Beyond the detection of gravitational wave radiation is its potential as a tool of astronomical discovery. It is in the nature of gravitational wave emission mechanisms that the wave frequency is directly proportional to the mass of the systems that are responsible for the waves that can be observed. Thus, 100 Hz gravitational waves are associated with stellar mass binary systems, 100 mHz waves with intermediate mass black hole systems, and 0.1 mHz waves with binary black hole systems of million solar mass scale. To observe the gravitational waves from binary systems of supermassive black holes, such as arise following galactic major mergers, requires the ability to observe the presence of waves with frequencies less than or of order 100 nHz : i.e., periods of a year or more. With such observations, however, comes the prospect of tracking the evolution of their co-evolving galactic hosts and probing the environment of merged galaxies at the sub-parsec scale. In this colloquium we will explore how pulsar timing can be used to detect gravitational waves at these very low frequencies, the variety of sources that we might expect to observe, what gravitational wave observations can tell us about about conditions in the cores of merged galaxies, and the prospects for making this exciting story of discovery a reality.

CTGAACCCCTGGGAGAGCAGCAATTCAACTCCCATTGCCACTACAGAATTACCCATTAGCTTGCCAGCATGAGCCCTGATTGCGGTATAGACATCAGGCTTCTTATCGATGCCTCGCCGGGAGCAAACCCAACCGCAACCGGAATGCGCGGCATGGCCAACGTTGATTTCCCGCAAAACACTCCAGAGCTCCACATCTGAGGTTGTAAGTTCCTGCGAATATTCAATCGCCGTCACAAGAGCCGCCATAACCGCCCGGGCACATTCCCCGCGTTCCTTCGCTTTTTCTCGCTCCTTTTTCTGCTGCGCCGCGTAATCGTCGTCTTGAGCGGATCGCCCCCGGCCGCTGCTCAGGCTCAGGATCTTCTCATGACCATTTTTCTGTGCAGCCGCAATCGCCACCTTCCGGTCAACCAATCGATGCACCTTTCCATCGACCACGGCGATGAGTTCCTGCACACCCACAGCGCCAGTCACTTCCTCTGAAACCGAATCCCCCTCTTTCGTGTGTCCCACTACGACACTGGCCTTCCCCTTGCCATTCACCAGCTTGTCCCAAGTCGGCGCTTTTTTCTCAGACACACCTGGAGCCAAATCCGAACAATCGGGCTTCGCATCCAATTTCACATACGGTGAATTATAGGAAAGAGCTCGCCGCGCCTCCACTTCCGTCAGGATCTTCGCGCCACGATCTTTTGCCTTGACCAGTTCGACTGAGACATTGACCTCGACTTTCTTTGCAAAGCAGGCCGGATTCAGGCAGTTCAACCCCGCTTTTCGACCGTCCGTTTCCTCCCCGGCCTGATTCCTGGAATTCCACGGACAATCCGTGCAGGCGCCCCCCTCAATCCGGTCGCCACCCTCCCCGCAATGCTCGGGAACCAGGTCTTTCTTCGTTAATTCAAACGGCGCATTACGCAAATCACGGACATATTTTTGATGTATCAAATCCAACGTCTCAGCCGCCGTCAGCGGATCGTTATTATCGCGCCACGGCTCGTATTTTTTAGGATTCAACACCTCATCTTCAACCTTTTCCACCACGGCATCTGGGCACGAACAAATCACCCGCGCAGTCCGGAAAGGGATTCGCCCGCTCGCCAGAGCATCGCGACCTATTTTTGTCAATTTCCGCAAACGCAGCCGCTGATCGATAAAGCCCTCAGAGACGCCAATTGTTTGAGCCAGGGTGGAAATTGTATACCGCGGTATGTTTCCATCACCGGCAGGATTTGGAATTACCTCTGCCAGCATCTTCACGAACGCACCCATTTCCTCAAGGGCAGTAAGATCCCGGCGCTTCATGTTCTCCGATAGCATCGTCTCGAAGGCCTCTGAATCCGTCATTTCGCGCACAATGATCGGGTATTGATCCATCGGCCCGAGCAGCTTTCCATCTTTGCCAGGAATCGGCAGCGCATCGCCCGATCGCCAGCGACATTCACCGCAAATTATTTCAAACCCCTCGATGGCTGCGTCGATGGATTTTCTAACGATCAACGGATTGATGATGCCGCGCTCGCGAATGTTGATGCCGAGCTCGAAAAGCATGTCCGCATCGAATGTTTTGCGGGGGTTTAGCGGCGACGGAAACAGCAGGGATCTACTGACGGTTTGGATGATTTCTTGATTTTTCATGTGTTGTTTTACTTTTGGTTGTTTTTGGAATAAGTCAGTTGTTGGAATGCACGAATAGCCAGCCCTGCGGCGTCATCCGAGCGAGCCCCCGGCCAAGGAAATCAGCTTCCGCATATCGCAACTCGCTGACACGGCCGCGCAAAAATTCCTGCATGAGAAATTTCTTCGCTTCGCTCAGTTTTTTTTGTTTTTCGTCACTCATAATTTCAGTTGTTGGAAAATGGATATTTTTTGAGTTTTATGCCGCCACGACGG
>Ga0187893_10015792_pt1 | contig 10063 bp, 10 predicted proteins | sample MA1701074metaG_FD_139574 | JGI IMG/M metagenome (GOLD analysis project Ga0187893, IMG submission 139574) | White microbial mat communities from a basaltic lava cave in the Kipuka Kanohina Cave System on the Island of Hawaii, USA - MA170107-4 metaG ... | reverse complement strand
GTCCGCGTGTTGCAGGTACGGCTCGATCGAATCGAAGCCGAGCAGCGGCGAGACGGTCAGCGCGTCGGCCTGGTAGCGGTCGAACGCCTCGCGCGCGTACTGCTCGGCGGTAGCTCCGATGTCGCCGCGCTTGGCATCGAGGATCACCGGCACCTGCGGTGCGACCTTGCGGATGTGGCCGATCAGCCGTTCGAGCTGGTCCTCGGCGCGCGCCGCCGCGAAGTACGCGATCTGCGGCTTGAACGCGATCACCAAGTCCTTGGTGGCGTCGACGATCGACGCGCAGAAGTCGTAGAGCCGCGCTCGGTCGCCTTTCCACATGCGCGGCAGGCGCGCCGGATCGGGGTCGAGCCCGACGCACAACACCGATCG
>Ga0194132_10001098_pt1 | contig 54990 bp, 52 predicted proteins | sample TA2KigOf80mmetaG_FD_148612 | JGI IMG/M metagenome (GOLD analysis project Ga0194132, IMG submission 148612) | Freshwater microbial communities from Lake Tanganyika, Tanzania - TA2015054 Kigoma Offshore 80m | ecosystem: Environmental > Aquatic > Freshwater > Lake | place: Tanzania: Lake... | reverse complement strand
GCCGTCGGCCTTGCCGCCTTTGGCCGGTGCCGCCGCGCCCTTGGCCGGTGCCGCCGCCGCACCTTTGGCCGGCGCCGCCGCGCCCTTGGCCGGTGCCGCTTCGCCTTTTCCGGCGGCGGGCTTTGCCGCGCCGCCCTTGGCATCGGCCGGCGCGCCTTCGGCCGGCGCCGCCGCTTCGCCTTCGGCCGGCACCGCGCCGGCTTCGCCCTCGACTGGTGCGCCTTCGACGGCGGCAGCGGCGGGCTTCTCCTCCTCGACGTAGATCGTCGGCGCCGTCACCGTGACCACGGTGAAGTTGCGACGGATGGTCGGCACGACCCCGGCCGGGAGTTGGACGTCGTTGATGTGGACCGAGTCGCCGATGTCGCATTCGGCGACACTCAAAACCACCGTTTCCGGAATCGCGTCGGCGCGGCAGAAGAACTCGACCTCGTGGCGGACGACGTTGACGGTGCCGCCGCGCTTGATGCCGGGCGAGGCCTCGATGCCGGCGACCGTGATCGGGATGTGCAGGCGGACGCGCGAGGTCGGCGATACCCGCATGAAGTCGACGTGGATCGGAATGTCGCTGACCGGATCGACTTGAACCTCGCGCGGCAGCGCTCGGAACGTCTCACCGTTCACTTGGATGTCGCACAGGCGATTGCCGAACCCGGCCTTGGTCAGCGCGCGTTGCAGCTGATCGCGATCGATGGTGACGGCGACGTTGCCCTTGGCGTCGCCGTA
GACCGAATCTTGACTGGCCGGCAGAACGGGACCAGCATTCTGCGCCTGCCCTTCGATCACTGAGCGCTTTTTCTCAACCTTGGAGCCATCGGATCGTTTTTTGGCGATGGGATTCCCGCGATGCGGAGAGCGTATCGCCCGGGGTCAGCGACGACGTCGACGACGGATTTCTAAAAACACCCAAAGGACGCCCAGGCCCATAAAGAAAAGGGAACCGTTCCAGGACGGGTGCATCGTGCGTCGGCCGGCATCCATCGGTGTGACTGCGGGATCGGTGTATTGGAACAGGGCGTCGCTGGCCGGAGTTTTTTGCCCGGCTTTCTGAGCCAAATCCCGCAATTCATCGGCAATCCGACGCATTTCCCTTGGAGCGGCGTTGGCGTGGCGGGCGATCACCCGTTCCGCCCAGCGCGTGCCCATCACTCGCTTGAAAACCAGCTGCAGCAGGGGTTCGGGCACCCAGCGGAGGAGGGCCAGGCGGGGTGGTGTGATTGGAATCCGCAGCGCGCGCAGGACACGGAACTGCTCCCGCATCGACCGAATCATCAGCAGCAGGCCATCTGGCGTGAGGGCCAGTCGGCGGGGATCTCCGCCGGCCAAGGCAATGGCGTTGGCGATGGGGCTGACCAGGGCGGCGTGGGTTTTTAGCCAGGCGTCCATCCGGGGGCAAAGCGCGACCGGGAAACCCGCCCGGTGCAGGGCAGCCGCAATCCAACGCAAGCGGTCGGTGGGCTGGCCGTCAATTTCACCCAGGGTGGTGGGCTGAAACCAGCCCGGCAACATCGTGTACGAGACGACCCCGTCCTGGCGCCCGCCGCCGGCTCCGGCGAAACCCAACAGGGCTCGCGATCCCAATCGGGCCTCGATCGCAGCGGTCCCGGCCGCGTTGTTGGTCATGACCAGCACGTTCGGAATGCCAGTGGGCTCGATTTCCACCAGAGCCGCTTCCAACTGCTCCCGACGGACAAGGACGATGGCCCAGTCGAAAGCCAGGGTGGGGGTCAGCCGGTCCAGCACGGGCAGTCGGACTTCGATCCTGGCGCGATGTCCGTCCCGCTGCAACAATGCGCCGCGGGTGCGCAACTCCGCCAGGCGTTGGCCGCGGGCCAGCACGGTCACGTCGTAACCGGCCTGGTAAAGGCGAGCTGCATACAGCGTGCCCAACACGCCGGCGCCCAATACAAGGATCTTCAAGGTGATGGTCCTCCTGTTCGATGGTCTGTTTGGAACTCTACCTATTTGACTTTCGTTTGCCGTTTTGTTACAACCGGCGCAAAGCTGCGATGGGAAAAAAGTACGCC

Followed by wine and cheese in Pupin 1402